Mr Addington says he did not ask Libby what "it" was.
Monday, 29 January
Ari Fleischer, President Bush's former press spokesman, testifies that Libby told him that Ms Plame worked for the CIA on 7 July 2003.
He says Libby mentioned the connection matter-of-factly, adding that it was "hush-hush".
The former spokesman says he revealed it to two journalists, one from NBC and one from Time, on 11 July 2003, not realising it was classified.
The defence attempts to cast doubt on Mr Fleischer's memory of events. He stands by most of his statements, but admits that he is not certain Libby used Ms Plame's name in the 7 July conversation.
Mr Fleischer obtained immunity from prosecution for the leak in a deal with prosecutors in February 2004.
Thursday, 25 January
Vice-President Cheney's former spokeswoman Catherine Martin, a prosecution witness, testifies that she personally told Libby and Mr Cheney that Ms Plame worked for the CIA several days before Libby claims to have heard of the association from Mr Russert.
She says Mr Cheney ordered her to monitor media coverage of Ms Plame's husband Joseph Wilson after he emerged as an administration critic.
But she says neither Mr Cheney nor Libby suggested leaking Ms Plame's identity as part of a strategy to rebut Mr Wilson's attacks.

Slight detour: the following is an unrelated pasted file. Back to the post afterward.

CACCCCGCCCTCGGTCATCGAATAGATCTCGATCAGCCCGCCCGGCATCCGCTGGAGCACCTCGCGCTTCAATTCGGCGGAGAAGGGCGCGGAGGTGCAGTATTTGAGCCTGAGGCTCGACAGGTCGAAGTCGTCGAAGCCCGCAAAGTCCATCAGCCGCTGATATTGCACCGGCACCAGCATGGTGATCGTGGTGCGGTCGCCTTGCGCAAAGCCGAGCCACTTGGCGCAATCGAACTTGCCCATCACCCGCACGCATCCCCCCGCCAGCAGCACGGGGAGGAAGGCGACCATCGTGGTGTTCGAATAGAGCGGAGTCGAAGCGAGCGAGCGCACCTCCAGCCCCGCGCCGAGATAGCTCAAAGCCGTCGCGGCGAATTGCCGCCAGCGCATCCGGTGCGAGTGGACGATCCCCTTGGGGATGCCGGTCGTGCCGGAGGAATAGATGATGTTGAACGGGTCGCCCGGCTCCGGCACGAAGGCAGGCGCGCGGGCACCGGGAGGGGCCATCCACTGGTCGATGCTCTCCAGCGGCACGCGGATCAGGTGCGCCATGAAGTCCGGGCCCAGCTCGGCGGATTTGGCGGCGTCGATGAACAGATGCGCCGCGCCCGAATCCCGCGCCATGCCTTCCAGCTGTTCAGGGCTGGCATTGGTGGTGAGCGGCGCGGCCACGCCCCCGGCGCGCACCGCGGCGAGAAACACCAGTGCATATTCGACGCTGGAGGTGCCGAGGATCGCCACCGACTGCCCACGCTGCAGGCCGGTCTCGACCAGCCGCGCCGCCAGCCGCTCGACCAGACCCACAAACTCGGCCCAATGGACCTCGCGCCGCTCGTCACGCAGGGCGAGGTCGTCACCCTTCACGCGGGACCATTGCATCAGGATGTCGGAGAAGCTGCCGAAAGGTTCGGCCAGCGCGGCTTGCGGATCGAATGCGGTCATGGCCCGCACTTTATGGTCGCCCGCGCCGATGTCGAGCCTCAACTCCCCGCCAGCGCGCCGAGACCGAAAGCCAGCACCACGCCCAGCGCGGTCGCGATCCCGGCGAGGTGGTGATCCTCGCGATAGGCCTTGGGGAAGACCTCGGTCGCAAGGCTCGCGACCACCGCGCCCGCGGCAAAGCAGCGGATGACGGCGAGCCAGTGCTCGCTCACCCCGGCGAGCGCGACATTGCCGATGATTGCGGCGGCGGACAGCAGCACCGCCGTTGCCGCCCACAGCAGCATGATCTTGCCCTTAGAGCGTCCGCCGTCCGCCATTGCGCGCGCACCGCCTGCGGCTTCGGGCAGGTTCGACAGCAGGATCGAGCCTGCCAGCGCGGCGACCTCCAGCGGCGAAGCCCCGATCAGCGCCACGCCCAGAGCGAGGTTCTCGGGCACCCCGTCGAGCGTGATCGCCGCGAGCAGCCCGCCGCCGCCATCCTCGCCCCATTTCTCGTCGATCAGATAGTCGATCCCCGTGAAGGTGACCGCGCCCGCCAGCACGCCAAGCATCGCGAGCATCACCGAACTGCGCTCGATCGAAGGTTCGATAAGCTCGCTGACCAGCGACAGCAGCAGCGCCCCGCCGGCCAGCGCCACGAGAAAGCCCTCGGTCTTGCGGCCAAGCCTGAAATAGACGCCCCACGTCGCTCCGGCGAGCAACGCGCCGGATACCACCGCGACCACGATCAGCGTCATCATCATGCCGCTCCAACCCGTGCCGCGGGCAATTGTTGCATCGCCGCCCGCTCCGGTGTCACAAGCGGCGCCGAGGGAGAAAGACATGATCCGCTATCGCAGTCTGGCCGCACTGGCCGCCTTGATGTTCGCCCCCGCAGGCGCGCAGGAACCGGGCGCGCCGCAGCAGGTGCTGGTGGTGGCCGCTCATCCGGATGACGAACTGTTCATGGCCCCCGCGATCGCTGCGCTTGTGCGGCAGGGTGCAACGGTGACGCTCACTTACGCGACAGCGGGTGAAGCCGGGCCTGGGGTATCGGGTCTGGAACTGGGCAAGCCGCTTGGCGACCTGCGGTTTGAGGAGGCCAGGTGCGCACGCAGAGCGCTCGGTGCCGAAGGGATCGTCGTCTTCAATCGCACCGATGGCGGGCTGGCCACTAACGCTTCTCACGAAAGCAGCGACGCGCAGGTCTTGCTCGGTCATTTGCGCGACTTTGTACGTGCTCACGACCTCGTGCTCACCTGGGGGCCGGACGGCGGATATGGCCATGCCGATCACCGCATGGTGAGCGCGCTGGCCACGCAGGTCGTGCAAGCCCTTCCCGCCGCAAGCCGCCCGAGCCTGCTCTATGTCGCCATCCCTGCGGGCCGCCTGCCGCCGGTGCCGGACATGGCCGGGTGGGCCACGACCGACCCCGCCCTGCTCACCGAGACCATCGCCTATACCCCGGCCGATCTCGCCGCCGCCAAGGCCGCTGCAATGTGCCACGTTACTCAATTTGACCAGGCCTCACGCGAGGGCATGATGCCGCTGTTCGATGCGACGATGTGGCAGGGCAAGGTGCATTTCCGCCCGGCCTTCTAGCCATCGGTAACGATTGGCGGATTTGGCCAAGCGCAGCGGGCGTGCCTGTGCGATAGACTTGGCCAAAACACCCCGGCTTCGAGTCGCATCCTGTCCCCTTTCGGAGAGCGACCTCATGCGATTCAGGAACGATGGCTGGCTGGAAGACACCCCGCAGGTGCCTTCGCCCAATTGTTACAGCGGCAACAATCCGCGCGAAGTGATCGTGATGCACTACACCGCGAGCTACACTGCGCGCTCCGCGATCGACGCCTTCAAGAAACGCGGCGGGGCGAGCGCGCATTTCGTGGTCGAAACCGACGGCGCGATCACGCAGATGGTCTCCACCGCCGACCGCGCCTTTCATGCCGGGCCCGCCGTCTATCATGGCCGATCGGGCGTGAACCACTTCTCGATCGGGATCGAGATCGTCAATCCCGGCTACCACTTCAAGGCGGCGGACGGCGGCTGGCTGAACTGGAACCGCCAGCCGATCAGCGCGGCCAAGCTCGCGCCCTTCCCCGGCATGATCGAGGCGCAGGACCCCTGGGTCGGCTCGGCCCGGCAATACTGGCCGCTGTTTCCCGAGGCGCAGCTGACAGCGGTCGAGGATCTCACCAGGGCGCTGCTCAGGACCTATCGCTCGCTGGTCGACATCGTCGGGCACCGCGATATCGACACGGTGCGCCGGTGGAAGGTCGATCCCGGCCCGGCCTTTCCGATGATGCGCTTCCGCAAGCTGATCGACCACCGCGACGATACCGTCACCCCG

Prosecutor Patrick Fitzgerald says that he offered former White House spokesman Ari Fleischer immunity from prosecution in exchange for his testimony - without first knowing what Mr Fleischer knew, an arrangement the defence calls highly unusual.
Wednesday, 24 January
The prosecution calls three witnesses, former senior state department official Marc Grossman; former CIA official Robert Grenier; and Craig Schmall, Libby's former CIA briefer.
All testify they had discussed Valerie Plame with Libby - contradicting his statement to investigators that he had learned about her from NBC newsman Tim Russert.
The defence seeks to exposes inconsistencies in the testimony of the three men.
Tuesday, 23 January
A jury of nine men, three women and four alternates is seated, days later than expected.
The defence blocked any potential jurors who expressed dislike of the Bush administration or its conduct of the war, since Vice-President Cheney is expected to testify on Libby's behalf and the defence does not want jurors who already do not trust him.
Prosecutor Patrick Fitzgerald says in his opening statement that Libby had lied about conversations he had had with reporters.
The prosecution says Libby had claimed he had learned from journalists that Valerie Plame was a CIA agent and was married to White House critic Joseph Wilson, when in fact he was providing that information to the media.
Defence lawyer Theodore Wells responds with a surprising line of argument in his opening statement.
He says Libby was made a scapegoat by the White House in order to protect President Bush's chief political strategist Karl Rove, who has admitted to being a source of the original leak.